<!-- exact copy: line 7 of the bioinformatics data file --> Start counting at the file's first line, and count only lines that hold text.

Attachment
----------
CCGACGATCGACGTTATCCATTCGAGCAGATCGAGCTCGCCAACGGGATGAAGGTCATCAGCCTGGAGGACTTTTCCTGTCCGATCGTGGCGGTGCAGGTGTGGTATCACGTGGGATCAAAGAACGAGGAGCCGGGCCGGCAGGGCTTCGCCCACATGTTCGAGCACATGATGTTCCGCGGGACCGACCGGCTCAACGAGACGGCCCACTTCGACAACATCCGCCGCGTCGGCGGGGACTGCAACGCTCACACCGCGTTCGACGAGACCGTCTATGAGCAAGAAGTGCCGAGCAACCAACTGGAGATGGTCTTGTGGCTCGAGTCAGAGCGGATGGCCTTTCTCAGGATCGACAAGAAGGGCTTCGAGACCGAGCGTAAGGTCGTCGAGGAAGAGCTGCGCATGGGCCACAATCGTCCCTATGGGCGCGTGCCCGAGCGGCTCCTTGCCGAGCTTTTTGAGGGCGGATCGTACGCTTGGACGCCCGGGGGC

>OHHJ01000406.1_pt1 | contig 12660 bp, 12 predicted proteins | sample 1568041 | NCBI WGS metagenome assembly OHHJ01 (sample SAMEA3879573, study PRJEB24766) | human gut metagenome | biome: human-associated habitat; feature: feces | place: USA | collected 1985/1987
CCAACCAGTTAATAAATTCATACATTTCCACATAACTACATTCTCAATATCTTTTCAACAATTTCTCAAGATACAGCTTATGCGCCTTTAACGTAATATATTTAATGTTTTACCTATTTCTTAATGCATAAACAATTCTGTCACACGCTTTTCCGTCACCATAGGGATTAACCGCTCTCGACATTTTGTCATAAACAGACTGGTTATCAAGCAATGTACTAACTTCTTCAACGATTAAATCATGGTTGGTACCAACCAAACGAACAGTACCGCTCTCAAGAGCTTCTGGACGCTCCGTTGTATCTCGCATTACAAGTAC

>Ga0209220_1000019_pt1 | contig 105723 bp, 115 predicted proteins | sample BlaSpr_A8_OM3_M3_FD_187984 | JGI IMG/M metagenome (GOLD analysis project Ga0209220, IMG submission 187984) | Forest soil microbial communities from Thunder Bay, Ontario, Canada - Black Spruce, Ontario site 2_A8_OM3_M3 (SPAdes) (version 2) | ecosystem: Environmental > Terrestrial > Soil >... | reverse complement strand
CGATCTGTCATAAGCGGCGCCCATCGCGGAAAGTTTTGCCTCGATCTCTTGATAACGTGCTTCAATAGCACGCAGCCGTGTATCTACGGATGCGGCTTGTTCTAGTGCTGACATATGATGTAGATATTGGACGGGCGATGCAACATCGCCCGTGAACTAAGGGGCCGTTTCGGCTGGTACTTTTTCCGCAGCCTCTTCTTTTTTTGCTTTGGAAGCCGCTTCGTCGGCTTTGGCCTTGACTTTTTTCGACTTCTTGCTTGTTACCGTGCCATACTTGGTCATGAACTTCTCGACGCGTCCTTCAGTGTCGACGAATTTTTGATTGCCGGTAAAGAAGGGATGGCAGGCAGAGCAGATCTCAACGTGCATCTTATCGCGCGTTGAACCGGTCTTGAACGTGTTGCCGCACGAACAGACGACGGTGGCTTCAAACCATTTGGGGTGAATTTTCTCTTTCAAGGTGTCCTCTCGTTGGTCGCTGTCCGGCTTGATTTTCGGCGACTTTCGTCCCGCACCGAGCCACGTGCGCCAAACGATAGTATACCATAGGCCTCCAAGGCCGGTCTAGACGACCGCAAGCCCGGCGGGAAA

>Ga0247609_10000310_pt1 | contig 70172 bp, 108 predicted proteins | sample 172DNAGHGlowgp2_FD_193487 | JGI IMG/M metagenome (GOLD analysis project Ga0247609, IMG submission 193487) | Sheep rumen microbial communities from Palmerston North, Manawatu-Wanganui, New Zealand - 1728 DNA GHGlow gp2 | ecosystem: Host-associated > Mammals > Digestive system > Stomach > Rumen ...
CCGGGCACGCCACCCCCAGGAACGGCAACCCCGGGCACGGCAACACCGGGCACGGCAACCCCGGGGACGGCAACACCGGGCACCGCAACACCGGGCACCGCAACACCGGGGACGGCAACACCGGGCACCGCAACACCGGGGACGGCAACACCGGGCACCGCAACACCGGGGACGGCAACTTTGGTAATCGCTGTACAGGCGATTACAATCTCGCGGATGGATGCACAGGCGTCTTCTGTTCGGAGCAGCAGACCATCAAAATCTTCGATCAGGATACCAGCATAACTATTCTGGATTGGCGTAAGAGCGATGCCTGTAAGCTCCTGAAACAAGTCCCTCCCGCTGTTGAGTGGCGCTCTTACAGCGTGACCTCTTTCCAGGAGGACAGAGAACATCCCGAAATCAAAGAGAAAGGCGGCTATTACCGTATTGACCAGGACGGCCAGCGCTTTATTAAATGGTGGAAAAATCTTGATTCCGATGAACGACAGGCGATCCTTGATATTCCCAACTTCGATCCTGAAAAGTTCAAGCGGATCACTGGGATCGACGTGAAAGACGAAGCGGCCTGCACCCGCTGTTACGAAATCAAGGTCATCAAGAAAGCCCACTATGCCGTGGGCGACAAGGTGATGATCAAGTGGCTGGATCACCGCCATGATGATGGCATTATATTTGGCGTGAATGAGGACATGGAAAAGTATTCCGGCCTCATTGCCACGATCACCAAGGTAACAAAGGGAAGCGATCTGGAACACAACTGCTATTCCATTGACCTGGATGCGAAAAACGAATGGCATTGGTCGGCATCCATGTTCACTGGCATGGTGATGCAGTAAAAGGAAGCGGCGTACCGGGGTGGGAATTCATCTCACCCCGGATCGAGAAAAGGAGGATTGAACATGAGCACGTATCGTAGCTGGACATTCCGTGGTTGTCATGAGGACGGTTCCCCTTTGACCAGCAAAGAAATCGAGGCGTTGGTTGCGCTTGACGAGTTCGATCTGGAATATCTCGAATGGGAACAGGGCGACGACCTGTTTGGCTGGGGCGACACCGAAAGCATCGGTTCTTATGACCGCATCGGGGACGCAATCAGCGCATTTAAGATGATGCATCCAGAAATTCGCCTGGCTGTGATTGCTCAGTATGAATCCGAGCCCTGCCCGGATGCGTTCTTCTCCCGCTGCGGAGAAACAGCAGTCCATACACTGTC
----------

CCGGGCACGCCACCCCCAGGAACGGCAACCCCGGGCACGGCAACACCGGGCACGGCAACCCCGGGGACGGCAACACCGGGCACCGCAACACCGGGCACCGCAACACCGGGGACGGCAACACCGGGCACCGCAACACCGGGGACGGCAACACCGGGCACCGCAACACCGGGGACGGCAACTTTGGTAATCGCTGTACAGGCGATTACAATCTCGCGGATGGATGCACAGGCGTCTTCTGTTCGGAGCAGCAGACCATCAAAATCTTCGATCAGGATACCAGCATAACTATTCTGGATTGGCGTAAGAGCGATGCCTGTAAGCTCCTGAAACAAGTCCCTCCCGCTGTTGAGTGGCGCTCTTACAGCGTGACCTCTTTCCAGGAGGACAGAGAACATCCCGAAATCAAAGAGAAAGGCGGCTATTACCGTATTGACCAGGACGGCCAGCGCTTTATTAAATGGTGGAAAAATCTTGATTCCGATGAACGACAGGCGATCCTTGATATTCCCAACTTCGATCCTGAAAAGTTCAAGCGGATCACTGGGATCGACGTGAAAGACGAAGCGGCCTGCACCCGCTGTTACGAAATCAAGGTCATCAAGAAAGCCCACTATGCCGTGGGCGACAAGGTGATGATCAAGTGGCTGGATCACCGCCATGATGATGGCATTATATTTGGCGTGAATGAGGACATGGAAAAGTATTCCGGCCTCATTGCCACGATCACCAAGGTAACAAAGGGAAGCGATCTGGAACACAACTGCTATTCCATTGACCTGGATGCGAAAAACGAATGGCATTGGTCGGCATCCATGTTCACTGGCATGGTGATGCAGTAAAAGGAAGCGGCGTACCGGGGTGGGAATTCATCTCACCCCGGATCGAGAAAAGGAGGATTGAACATGAGCACGTATCGTAGCTGGACATTCCGTGGTTGTCATGAGGACGGTTCCCCTTTGACCAGCAAAGAAATCGAGGCGTTGGTTGCGCTTGACGAGTTCGATCTGGAATATCTCGAATGGGAACAGGGCGACGACCTGTTTGGCTGGGGCGACACCGAAAGCATCGGTTCTTATGACCGCATCGGGGACGCAATCAGCGCATTTAAGATGATGCATCCAGAAATTCGCCTGGCTGTGATTGCTCAGTATGAATCCGAGCCCTGCCCGGATGCGTTCTTCTCCCGCTGCGGAGAAACAGCAGTCCATACACTGTC